Before today, when one talked about SSL certificates, many names came to mind: RapidSSL, Symantec, Trustico, OVH, Gandi… But a new actor just invested the market.
Let’s Encrypt is a new authority providing SSL/TLS certificates, created by the ISRG (Internet Security Research Group), a public benefit corporation. This project offers, for the first time, free, automated and open certificates!

Until now, websites wishing to guarantee their security had to buy SSL certificates from one of many providers. Not only had administrators the feeling to pay dearly for a not-so-complex service, but the administrative management of these certificates was rather complicated, notably when renewals or a change in certificate authority are needed. The automatization of renewals was also not viable, and they requested a regular follow-up (deadline management, repurchases…).

Lets Encrypt free SSL for allLet’s Encrypt, a trusted third party

Let’s Encrypt, however, offers certificates that are obtained and managed thanks to simple command lines. They still have a validity date, but there again a simple command line is enough to renew them; the team also works on a deeper automatization, so that in the end administrators won’t even have to send this command. However, it is already possible for them, if they wish, to automate themselves the sending of the command! A real independance…

But that is not all: in the pure spirit of open source, Let’s Encrypt is transparent: both issued and revoked certificates are publicly published, so that anyone can inspect them. Their technology is also published under a open license. A documentation is available on the website, to which all users can contribute.

This initiative aims at securing the Web, without it to be under the control of any organization. It also goes together with the current hardening of anti-privacy laws: indeed, a SSL certificate makes attacks such as “man-in-the-middle” or sniffing much more complicated.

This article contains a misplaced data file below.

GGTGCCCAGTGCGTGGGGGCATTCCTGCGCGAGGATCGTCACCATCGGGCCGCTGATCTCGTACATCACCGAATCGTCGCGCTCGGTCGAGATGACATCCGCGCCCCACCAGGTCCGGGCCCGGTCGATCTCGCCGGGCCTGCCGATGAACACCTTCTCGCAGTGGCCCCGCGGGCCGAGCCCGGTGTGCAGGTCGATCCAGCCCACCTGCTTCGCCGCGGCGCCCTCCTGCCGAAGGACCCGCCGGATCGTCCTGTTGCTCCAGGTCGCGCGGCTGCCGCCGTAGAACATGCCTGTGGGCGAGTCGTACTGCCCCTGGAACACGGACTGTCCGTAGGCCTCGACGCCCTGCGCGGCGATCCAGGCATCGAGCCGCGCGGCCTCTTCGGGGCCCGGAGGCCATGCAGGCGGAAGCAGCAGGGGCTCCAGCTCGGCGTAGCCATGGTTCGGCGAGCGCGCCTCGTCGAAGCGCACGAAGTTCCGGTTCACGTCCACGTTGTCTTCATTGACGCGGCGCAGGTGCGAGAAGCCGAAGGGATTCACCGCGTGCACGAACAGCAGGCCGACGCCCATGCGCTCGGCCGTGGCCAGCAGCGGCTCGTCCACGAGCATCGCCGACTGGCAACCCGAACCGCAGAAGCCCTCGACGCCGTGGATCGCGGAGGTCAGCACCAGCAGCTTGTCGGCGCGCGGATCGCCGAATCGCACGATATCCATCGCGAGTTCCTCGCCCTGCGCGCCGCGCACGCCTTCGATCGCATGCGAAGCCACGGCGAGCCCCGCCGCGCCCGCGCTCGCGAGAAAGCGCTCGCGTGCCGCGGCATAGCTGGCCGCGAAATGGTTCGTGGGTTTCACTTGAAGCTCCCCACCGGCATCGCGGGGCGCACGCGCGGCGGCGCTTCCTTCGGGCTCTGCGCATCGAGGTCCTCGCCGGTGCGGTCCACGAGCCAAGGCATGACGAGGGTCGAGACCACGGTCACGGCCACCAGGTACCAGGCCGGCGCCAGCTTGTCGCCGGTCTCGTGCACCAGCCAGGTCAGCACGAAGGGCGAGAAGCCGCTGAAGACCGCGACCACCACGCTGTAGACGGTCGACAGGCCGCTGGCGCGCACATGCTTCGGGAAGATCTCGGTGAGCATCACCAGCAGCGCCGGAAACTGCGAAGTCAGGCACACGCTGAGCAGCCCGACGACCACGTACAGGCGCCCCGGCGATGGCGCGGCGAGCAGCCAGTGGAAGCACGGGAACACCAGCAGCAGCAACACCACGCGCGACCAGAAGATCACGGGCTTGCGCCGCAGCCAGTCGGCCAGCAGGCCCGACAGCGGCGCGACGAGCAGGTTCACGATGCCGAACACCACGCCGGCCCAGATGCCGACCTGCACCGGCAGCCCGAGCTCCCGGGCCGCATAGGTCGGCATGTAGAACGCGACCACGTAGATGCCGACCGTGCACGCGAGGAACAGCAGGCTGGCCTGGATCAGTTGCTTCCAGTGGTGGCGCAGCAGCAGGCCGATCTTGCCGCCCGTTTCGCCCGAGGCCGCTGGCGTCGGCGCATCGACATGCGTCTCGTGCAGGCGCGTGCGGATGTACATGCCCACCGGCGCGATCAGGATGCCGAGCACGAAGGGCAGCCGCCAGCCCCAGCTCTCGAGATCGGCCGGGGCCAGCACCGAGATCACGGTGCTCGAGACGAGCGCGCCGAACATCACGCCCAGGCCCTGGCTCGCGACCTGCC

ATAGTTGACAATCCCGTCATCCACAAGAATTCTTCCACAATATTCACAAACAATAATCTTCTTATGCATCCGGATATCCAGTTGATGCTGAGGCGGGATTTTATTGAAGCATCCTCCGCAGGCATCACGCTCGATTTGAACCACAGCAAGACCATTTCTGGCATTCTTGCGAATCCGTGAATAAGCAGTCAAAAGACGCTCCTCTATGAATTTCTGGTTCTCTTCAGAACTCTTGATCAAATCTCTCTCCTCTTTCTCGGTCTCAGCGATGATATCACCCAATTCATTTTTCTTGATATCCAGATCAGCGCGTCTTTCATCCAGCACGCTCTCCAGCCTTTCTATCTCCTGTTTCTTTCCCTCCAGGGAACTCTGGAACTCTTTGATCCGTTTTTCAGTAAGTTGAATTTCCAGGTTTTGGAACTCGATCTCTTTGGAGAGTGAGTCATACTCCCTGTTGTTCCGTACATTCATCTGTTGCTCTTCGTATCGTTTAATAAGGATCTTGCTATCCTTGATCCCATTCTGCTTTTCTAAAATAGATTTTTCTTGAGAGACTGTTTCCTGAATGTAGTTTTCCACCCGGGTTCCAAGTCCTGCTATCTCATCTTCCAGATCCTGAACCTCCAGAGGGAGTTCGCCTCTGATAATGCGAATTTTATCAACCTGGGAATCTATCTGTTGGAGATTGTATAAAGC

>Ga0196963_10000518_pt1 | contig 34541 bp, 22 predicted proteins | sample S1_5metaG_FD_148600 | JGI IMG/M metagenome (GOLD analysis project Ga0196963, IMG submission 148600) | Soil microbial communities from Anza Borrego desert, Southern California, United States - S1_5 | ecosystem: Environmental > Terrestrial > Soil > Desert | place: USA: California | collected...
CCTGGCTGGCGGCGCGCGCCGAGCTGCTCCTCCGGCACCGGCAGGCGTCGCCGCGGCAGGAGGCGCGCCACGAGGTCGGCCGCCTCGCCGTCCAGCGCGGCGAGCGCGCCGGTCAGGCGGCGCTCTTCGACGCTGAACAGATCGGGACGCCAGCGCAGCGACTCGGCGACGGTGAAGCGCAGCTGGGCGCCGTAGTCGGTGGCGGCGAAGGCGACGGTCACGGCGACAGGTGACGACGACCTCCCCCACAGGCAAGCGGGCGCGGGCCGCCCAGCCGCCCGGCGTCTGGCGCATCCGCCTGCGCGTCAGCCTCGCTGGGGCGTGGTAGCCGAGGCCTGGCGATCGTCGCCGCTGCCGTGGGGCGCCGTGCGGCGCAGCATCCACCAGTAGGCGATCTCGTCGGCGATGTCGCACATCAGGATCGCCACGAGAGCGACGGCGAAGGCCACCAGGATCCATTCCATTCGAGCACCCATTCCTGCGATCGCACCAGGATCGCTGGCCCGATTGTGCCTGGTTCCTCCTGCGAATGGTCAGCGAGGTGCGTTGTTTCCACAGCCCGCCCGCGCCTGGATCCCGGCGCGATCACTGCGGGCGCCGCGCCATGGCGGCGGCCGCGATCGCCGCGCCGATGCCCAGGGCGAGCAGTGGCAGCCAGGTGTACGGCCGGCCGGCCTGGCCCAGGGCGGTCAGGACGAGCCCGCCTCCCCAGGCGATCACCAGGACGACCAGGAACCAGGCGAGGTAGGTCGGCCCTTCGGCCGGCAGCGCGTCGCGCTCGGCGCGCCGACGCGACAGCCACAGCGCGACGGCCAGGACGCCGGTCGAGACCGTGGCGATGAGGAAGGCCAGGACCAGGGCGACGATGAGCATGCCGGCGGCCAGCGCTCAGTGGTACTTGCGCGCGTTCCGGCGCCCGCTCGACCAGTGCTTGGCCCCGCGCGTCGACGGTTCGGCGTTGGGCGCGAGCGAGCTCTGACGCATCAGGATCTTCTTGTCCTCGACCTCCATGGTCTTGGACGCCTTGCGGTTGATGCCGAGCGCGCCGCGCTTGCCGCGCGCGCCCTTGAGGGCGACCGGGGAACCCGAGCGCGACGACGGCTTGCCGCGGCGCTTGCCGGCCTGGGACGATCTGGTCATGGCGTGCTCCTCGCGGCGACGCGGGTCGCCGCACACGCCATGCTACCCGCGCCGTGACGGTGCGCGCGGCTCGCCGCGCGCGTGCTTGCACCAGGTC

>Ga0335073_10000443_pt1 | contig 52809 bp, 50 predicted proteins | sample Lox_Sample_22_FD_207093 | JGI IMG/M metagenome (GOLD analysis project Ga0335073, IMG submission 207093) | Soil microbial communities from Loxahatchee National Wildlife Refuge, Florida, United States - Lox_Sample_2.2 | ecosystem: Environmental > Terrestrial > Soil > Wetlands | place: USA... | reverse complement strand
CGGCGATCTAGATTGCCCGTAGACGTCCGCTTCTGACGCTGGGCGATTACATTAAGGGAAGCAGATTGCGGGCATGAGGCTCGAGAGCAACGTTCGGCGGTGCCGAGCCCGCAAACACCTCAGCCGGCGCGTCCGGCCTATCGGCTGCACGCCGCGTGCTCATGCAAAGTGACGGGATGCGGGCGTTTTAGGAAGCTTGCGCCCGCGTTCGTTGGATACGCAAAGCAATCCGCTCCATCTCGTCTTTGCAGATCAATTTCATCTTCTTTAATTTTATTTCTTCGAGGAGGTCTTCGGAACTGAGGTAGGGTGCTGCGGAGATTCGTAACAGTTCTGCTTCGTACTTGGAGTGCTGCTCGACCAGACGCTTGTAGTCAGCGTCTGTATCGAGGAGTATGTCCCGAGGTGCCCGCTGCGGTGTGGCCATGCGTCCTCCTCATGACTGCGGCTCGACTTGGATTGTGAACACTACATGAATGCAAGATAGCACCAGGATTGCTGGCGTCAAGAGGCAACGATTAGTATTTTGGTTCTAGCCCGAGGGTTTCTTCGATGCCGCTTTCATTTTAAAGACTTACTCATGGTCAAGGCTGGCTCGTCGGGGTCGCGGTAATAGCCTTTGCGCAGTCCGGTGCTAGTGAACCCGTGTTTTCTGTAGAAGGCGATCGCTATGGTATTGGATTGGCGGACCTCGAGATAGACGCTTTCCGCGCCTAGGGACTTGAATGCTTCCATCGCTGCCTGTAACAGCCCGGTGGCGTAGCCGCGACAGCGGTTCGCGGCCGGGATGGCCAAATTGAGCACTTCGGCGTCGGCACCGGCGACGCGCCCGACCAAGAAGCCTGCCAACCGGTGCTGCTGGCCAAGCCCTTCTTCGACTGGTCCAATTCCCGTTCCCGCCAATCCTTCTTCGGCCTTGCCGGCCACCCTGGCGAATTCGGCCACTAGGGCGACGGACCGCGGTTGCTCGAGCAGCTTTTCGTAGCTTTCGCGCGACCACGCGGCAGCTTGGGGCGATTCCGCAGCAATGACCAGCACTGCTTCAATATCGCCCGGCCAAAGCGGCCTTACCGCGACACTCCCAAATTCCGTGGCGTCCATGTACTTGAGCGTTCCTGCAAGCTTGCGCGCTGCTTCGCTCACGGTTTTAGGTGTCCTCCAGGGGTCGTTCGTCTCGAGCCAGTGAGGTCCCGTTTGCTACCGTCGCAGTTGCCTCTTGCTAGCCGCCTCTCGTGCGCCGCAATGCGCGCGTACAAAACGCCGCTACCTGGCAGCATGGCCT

How do I get a SSL certificate with Let’s Encrypt?

Let’s Encrypt, the certificate authority, uses an agent on the webserver it controls to make sure that the latter is indeed linked to the corresponding domain name. It is this technical and automated feature that makes Let’s Encrypt special. It is nothing less or more than an authentication mechanism. Indeed, Let’s Encrypt checks that the agent is running on the specified domain, by asking it, for instance, to change the DNS registrations of the domain, or to place a file on the same domain. When the agent satisfies one of these conditions, Let’s Encrypt marks the server as legitimate and provides it with a SSL certificate.

For more information, go to Let’s Encrypt’s Technical Overview page.

A certificate authority that gathers

Many companies already joined the ranks of Let’s Encrypt’s sponsors: notably Mozilla and Chrome, Facebook, Cisco, Shopify and Automattic (parent company of WordPress and WooCommerce)… but also hosting providers such as OVH or Infomaniak.

Other hosting companies, such as Gandi, are not sponsors but still include Let’s Encrypt certificates in their offers.

Do not hesitate and get more information about Let’s Encrypt!

Lucie Saunois
Lucie Saunois
IT aficionado, specifically when it comes to cybersecurity, since she joined OT Group in 2015, Lucie specializes in making technical, and often complex, topics understandable by anyone.